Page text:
Join Scott Hargis for an in-depth discussion in this video The gear and the approach, part of Learn Real Estate Photography: The Basics.
- So we've done our walk-through.…Now I'm ready to start shooting.…First thing I'm going to do is bring my gear in,…and I usually bring it right to the kitchen.…The kitchen, all things being equal,…will be the last thing I'm going to shoot inside the house.…So it's a good place to put my stuff.…It won't be in the way when I'm shooting the other rooms.…Nice, convenient workbench here…for me to set my things out on.…I can get 'em ready and have them staged…so that they're easier to get when I'm ready for them.…We'll start talking about it,…and we'll start with the lights.…Now I'm going to be at this house…for probably an hour and a half.…
That would be about right for me to shoot this house.…You might be booking out an hour…for your real estate shoots,…or maybe two or even three hours.…Whatever the amount of time you're going to spend is,…it's probably going to be too fast.…We work super-fast in real estate.…And so for that reason, there's certain pieces of gear…that I think lend themselves to working really, really fast.…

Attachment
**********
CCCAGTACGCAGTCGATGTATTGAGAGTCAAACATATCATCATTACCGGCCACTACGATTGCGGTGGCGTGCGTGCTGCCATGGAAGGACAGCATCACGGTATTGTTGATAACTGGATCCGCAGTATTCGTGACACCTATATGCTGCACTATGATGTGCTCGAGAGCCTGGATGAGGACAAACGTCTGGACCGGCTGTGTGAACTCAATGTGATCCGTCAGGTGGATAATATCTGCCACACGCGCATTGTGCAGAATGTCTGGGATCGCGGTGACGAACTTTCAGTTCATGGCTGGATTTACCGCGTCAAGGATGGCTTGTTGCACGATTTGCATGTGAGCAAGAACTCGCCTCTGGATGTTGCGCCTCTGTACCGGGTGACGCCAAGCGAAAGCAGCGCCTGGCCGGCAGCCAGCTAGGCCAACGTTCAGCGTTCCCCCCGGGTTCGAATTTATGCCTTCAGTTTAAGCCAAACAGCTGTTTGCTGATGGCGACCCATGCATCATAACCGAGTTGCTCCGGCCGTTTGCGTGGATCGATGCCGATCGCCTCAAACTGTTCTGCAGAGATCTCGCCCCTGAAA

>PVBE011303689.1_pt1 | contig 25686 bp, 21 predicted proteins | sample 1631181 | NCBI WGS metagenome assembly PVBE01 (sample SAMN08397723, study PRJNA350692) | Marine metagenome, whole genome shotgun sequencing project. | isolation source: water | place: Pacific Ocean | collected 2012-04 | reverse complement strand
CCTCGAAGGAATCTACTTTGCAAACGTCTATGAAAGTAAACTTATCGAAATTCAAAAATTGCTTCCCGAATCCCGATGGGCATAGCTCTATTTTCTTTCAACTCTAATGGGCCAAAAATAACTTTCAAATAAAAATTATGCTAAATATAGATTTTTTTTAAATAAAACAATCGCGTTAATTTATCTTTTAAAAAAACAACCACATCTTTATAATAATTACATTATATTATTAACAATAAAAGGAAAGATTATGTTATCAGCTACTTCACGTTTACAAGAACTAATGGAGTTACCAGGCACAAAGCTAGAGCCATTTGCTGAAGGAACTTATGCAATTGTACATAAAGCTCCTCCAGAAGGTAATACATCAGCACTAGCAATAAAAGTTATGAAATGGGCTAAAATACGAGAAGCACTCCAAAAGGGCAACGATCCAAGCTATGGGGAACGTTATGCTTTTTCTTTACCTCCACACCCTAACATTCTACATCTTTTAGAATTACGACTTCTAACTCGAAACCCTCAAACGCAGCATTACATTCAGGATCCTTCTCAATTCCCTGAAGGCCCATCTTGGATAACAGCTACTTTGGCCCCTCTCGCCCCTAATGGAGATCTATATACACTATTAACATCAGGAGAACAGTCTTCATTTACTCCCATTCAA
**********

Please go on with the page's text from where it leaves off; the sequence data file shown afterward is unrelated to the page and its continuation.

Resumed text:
In this course, architectural photographer Scott Hargis introduces the why and how behind real estate photography. Get tips for photographing the inside and outside of a home or commercial building, shooting bathrooms and kitchens, and getting great photos within strict time limits: 15 minutes, 5 minutes, or less than 60 seconds.
- Touring the inside and outside of a home
- Bringing the right gear
- Photographing bathrooms and kitchens
- Photographing rooms quickly
- Photographing exteriors
- Post-processing real estate photos